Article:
She sleeps through the crash. Her living ship, having failed to resist the pull of this uncharted world, still succeeds in protecting her within the spiral labyrinths of its bowels. Barely living: its last cry for help lost in vacuum; its heart burnt out on entry. As its life force declines, her ship studies air, studies water, studies dirt. With its final act of love and devotion, it begins to transform her accordingly. For many revolutions she sleeps, safely cocooned in her cradle, being reshaped to survive on her own, as magma bubbles up and rock crumbles around her.
She comes to in an echoing cave in a mountain. Her ship is no longer living, but its memory surrounds her with a magnificent ruin—a treasure. As she mourns, she examines what has become of her: slippery wetness of membranes, prickliness of hairs, tenderness of skin folds. She feels lessened by this body’s fragility, neediness. Her flesh, now infused with this world’s air, this world’s water, this world’s dirt, cries out for nourishment. She stumbles outside, seeking sustenance under the array of auroras that remind her of her home’s radiant skies; finds it in tender, slippery creatures. Fast, but not faster than her. Her mind is sickened, but her body—strengthened—rejoices. With the whole of her self, she knows she will live. This is what the world asks of her, to lessen herself to survive. She does as her instincts command her.
She eats. She sleeps. Her cave fills with sand, fills with water, fills with ice. The world turns around its star.
How do you measure time when you’re timeless? It’s eons before she realizes some of the slippery creatures’ grunts is language. They make up a word for her. It’s been so long since she had a name; she listens in, watches them multiply their descendants, contemplates their rises and falls. By now, she is attuned to the needs of this slippery body of hers; it cries for something other than nourishment. She hears men drum, smells them burn smoke at the mouth of her cave. Next time one of them wanders inside—one of those who worship her, not of those who are food—she carries him into the bowels of her ship. She takes him apart; interweaves his double helix with hers—again, again—until she senses a heartbeat. Then she retreats into sleep, lulled by the sound of ice sheets slithering across the terrain.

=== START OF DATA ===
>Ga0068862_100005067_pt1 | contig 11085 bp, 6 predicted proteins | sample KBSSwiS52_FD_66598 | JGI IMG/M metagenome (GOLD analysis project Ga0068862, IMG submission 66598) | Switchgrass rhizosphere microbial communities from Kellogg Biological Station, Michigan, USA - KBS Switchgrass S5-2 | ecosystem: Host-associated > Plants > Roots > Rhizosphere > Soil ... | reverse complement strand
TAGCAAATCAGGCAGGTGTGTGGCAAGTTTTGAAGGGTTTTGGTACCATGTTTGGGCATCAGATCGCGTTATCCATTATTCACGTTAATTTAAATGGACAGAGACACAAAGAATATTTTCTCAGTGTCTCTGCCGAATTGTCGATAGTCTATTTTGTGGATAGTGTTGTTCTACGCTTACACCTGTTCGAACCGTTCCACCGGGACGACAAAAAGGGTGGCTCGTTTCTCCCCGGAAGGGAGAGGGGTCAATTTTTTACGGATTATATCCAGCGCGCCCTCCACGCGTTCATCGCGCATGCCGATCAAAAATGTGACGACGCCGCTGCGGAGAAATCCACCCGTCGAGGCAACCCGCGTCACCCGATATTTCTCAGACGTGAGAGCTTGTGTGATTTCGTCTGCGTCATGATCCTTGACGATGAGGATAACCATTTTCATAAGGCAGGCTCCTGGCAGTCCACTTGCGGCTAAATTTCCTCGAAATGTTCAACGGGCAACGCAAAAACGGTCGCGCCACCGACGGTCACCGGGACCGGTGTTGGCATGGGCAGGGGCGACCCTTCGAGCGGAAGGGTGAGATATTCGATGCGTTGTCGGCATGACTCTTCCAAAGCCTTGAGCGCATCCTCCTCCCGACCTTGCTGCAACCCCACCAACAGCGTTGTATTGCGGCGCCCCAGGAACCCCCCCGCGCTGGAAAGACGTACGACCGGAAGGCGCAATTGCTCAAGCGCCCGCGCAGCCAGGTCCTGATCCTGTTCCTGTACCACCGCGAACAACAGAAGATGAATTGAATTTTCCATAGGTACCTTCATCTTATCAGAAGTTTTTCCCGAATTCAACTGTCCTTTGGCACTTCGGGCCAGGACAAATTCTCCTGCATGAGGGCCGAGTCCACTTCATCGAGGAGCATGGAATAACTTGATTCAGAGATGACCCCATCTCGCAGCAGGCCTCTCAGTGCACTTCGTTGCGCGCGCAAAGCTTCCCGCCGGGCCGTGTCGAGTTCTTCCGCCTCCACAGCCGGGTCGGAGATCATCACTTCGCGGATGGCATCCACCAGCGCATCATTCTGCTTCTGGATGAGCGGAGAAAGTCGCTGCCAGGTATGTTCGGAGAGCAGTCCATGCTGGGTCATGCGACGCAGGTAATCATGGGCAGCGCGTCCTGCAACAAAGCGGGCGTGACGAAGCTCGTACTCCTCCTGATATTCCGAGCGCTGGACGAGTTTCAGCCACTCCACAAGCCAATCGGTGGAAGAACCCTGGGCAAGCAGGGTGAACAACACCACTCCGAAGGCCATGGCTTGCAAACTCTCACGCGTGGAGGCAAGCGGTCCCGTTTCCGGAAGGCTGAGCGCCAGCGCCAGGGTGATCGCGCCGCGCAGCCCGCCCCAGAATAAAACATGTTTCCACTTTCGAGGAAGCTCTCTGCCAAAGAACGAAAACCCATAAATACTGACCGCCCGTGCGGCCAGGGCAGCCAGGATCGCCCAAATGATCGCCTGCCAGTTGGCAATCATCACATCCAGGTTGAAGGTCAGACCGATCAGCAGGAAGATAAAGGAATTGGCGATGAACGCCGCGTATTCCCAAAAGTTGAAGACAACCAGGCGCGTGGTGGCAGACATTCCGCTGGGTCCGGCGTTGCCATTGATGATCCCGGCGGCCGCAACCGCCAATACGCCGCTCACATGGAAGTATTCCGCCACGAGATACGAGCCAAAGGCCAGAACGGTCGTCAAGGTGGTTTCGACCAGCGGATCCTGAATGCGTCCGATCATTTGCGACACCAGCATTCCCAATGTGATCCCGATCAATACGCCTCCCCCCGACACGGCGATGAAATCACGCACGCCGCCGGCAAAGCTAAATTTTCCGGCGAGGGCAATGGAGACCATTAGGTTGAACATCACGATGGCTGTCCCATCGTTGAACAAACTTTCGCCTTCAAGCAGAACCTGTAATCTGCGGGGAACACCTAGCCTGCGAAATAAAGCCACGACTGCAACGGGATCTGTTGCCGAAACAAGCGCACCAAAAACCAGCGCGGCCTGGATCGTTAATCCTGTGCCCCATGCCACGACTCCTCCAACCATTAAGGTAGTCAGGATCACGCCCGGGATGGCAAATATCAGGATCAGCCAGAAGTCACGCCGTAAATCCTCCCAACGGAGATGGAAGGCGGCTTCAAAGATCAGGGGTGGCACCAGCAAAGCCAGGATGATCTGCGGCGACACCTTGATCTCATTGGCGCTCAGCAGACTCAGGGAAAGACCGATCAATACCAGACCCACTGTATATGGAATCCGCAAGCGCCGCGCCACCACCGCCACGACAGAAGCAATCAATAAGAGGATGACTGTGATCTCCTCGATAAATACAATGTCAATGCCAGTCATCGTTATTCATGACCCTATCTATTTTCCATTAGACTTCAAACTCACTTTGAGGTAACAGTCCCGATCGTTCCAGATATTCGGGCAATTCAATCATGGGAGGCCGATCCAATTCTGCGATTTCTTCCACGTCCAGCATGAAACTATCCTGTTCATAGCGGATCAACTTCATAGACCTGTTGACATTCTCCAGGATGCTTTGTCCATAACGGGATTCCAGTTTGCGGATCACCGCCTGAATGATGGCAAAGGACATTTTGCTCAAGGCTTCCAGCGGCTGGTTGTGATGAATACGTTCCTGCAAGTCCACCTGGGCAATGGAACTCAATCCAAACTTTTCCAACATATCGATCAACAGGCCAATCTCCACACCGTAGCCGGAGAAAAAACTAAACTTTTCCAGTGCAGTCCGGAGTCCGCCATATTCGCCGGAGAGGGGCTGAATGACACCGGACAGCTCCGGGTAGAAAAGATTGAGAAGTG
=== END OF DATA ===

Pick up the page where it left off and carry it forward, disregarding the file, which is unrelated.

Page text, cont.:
When hunger awakes her, snow is gone; so are those who knew her name. New men walk straight, weave cloth, build tall houses; they worship nothing but language. She wonders if they give a name to her son.
E. V. Svetova was born in Moscow when it was the capital of a now extinct empire, and she had a chance to experience both the security and the subjugation of the totalitarian state. In retrospect, it was a winning combination of a happy childhood and a subversive youth. When the country she knew disintegrated like planet Krypton in front of her eyes, the shockwave of that explosion blew her across the world. She has landed on the island of Manhattan and has considered herself a New Yorker ever since. These days, she lives at the edge of the last natural forest on the island with her artist husband, sharing their old apartment with an ever-expanding library and a spoiled English bulldog. Her creative nonfiction was published in a few magazines; her novels Print In The Snow and Over The Hills Of Green have won multiple literary awards.
Ekaterina Belousova is a literary scholar and teacher. She writes prose and poetry, and lives and works in Moscow.
These English poems by Gari have the same energy and elegance as his Russian poems, and they are enriched by his multilayered, polyphonic use of the English language to express thoughts and feelings with sophistication and humor.
This new edition by Shearsman Press (UK) contains translations of Marina Tsvetaeva’s narrative poems (поэмы). They can be seen as markers of various stages in her poetic development, ranging from the early, folk-accented On a Red Steed to the lyrical-confessional Poem of the Mountain and Poem of the End to the more metaphysical later poems, An Attempt at a Room, Poem of the Mountain, a beautiful requiem for Rainer Maria Rilke, New Year’s Greetings, and Poem of the Air, a stirring celebration of Lindbergh’s transatlantic flight and the quest for the soul’s freedom. These translations were first published by Ardis in 1998 and reprinted by Overlook in 2004 and 2009. The current edtion was published by Shearsman Press (UK) in 2021.